I have a vivid, all senses-engaged, memory of the first few runs I did in the forest after my 25-year-old sister died, tragically, in a hiking accident.
I was 18 going on 19 at the time and prior to her death, I had never actually given much thought, in a very personal way, to the fragility and uncertain nature of life, of being human. Of course, I knew that people died, that great traumas happened, that all sorts of losses occurred for people but that awareness was not an embodied one until Lynn died, just like that, and my worlds—inner and outer—radically changed for good.
Lynn died on March eighth, 2000. After a few months of, what felt like, complete disassociation from regular life, I attempted to reinstate my routines, including daily runs. Despite the heat of the summer, these initial runs found me goose-bumped.
Even though I knew the trails like I knew where in the bathroom I had my toothbrush, I was now lost and afraid.
The sweet smells that I came running in for had a different aroma; like getting a whiff of something that, at first inhale, is enticing but leaves you feeling woozy and nauseated. The songs of wildlife that had once been the concert I would delightedly move my body to now sounded remote, sad and haunting.
Whereas prior to Bereavement, I would run in between the beautiful Hemlocks, Cedars and Maple Leaves with sure-footedness, I was now filled with un-ease—not just about where I was in the woods, but about where in the world I was.
But I didn’t stop running on these trails. I would run and cry. I would run and grieve the unforgettable past—fill my whole self with memories and then release the emotions through my sweat and tears. I would run and grieve my family number count which had gone from five to four.
I would run and grieve my former, innocent world view of life being easy.
These runs became a metaphor for a new reality: how life can smell, look, feel, sound and taste so differently after a profound loss; and also a metaphor for how groundless life, at its core, actually is. And I knew my work was around accepting. Because what else could I do?
There are so many, inescapable, events in life that cause grief. And there is goodness in grief. There is growth to be had. After Lynn’s death, I found a path that felt most meaningful to me: dedicating myself to exploring how people respond to the trauma(s) of loss and accompanying grief on their own and in their relationships.
Through my own personal therapy (both formal and informal), being invited to hear friends and family members’ grief narratives and through research and clinical work as a counsellor with folks who were dealing with grief from illness, relationship endings and death, I have travelled deep into these dark realities alone and with others and have found golden nuggets of enlightenment and light that hadn’t been available to me before Lynn’s death and this phase of my journey.
Those who have lost loved ones, I think, experience the preciousness of life and relationships in a different way than those who have not gone through loss.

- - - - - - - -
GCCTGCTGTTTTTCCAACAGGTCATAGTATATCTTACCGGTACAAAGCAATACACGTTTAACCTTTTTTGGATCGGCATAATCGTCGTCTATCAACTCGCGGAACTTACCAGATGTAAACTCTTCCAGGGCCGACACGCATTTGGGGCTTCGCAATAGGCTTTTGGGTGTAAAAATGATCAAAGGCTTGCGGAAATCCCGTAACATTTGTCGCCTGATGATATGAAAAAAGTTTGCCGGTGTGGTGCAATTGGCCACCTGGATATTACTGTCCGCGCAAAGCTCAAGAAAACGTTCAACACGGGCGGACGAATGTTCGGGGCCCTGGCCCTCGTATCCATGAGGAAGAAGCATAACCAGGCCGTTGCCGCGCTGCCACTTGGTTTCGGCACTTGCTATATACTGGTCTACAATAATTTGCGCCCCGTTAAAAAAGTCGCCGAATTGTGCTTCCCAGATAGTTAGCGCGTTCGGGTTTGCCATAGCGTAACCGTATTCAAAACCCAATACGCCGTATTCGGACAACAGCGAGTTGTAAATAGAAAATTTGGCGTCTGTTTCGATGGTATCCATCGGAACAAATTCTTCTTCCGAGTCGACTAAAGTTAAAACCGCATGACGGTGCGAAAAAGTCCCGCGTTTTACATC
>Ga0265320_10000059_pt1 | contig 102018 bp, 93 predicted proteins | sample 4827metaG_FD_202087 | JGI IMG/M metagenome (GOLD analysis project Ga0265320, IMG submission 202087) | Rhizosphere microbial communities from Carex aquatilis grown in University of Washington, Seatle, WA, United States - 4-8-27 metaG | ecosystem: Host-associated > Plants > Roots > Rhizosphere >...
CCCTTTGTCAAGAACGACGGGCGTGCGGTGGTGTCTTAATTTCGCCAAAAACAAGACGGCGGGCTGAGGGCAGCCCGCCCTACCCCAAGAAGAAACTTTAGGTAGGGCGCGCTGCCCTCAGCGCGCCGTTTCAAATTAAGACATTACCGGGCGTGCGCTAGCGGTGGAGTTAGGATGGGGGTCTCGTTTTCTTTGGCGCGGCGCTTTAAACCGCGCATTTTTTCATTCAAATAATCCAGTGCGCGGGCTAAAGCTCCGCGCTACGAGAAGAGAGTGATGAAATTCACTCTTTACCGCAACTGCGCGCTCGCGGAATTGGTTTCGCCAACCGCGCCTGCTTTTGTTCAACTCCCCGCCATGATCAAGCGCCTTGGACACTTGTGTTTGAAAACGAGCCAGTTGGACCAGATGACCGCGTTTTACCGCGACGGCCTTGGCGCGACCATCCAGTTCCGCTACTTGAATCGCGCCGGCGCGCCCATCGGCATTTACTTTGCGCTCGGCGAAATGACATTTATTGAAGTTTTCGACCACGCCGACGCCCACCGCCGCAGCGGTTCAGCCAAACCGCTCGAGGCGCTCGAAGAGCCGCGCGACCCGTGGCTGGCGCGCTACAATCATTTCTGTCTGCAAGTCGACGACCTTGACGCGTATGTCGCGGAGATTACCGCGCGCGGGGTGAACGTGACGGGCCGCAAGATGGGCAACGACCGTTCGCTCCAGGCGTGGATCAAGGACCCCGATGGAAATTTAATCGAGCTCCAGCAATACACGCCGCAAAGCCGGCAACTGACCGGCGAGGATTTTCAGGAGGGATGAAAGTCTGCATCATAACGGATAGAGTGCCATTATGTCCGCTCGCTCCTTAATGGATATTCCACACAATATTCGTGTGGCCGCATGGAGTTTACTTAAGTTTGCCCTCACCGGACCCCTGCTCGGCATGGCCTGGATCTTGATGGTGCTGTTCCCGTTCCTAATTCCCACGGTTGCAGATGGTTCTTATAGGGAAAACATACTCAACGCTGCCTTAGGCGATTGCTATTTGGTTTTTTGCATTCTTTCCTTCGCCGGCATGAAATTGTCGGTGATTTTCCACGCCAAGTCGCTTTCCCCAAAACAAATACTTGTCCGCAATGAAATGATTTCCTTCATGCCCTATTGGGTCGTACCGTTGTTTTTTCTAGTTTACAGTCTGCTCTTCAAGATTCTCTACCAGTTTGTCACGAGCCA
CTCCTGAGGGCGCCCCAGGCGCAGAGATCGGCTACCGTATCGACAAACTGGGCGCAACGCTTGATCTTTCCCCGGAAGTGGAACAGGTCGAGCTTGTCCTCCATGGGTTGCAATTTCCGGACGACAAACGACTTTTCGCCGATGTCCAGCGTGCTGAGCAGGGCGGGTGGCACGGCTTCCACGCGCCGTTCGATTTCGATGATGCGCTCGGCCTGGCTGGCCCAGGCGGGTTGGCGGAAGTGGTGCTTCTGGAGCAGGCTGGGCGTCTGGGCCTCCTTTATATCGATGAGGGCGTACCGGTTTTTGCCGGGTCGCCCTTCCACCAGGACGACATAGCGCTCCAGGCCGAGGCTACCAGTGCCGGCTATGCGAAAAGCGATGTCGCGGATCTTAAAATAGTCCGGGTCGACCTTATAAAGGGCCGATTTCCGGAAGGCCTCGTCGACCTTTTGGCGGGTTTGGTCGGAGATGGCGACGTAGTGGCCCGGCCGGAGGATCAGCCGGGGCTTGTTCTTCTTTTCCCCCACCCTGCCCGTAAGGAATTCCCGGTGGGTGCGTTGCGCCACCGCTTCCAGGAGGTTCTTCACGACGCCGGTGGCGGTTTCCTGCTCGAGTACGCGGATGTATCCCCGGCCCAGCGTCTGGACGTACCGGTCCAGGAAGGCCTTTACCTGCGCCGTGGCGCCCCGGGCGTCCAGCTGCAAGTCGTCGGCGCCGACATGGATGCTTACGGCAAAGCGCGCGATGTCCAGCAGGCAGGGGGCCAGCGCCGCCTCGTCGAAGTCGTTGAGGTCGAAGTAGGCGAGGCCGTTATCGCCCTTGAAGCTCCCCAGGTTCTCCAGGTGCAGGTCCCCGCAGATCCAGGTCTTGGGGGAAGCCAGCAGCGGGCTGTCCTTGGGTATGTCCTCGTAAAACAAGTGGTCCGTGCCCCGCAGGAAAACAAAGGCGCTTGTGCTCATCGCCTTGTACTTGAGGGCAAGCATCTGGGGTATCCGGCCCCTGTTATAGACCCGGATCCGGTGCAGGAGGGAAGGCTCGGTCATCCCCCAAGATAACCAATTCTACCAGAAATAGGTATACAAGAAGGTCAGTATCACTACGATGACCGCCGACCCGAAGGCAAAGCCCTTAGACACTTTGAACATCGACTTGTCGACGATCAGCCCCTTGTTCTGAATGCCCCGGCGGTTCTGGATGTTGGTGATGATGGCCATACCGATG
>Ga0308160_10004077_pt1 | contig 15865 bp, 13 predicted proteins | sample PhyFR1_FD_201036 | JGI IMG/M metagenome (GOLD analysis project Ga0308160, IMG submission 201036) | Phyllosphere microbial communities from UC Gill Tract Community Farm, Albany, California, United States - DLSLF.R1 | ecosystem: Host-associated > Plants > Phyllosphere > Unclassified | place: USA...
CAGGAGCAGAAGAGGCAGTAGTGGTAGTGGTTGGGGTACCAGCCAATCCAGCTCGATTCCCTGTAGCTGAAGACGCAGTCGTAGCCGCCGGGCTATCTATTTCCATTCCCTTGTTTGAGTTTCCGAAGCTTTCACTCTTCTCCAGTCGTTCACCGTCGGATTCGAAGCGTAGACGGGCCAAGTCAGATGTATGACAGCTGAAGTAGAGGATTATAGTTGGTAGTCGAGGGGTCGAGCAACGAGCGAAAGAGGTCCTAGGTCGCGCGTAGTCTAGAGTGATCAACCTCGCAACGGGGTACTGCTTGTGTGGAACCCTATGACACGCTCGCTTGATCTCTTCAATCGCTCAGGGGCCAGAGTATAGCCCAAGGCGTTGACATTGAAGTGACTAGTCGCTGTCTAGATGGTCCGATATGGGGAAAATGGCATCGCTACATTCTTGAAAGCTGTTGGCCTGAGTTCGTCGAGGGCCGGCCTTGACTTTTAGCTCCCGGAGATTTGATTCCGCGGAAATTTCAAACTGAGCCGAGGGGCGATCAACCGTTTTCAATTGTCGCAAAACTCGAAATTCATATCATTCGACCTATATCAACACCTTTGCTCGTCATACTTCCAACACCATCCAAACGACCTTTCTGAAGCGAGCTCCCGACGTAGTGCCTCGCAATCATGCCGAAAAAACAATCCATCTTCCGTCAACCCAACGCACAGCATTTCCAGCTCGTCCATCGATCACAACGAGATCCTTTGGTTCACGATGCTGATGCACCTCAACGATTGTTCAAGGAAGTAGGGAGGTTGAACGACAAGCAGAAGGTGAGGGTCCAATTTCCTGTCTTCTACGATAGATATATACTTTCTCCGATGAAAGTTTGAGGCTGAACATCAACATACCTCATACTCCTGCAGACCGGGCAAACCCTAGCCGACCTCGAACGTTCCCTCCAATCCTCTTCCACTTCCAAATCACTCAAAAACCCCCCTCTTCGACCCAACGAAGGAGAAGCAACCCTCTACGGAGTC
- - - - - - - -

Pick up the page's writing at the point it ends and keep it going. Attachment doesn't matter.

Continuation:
What’s become the most illuminated in these last 15 years is the existential reality that we are all living in: the dichotomous, weighty truth that we are all together and we are alone.
Alone and together. Lost and found. Alone and together. Lost and found.
No one has any power over mortality or the impermanent nature of pretty much everything. We are all seekers—on our individual and shared paths—for softness, warmth, peace; how to make the most of this temporary life and our temporary connections in it.
Another truth that has become more and more solidified, pressed into my heart over time around loss is that we are always losing and what we gain from losses is up to us. It is up to us, as individual agents, how we adapt to, or create, a new normal, a new narrative in which we can dance, sing, find humour and meaning in, love as life throws at us things to attach to that we then, eventually, must let go of.
If I could have Lynn back, I would give so much for that.
I have had to accept the harshness that her death is irreversible. And have been forced into that acceptance but have chosen a path of finding meaning, beauty, joy and immense gratitude in the human experience despite all the inevitable uncertainty, hardship and great losses. The runs through the forest, years later, also now stand for my own strength and resilience and ability to move through it all; through the changes.
Alone. With others. Alone.
Although this piece centered on my own story and was meaningful for my own ongoing processing, I hope readers will be inspired to consider how they have or will create meaning and find new pathways of growth after (inevitable) loss. Loss is one of the givens in life. Sometimes it is a death of a beloved, a breakup of partners, a job ending.
How will you take this given of loss and cultivate meaning, growth, joy and—please (!)—laughter with the ever shifting life you have?
How will you love with all you’ve got, knowing “this too will go”?
Lynn, I’m inspired by you. You were an adventuress. You danced in all the colours. You believed. I will, too. I will honour you.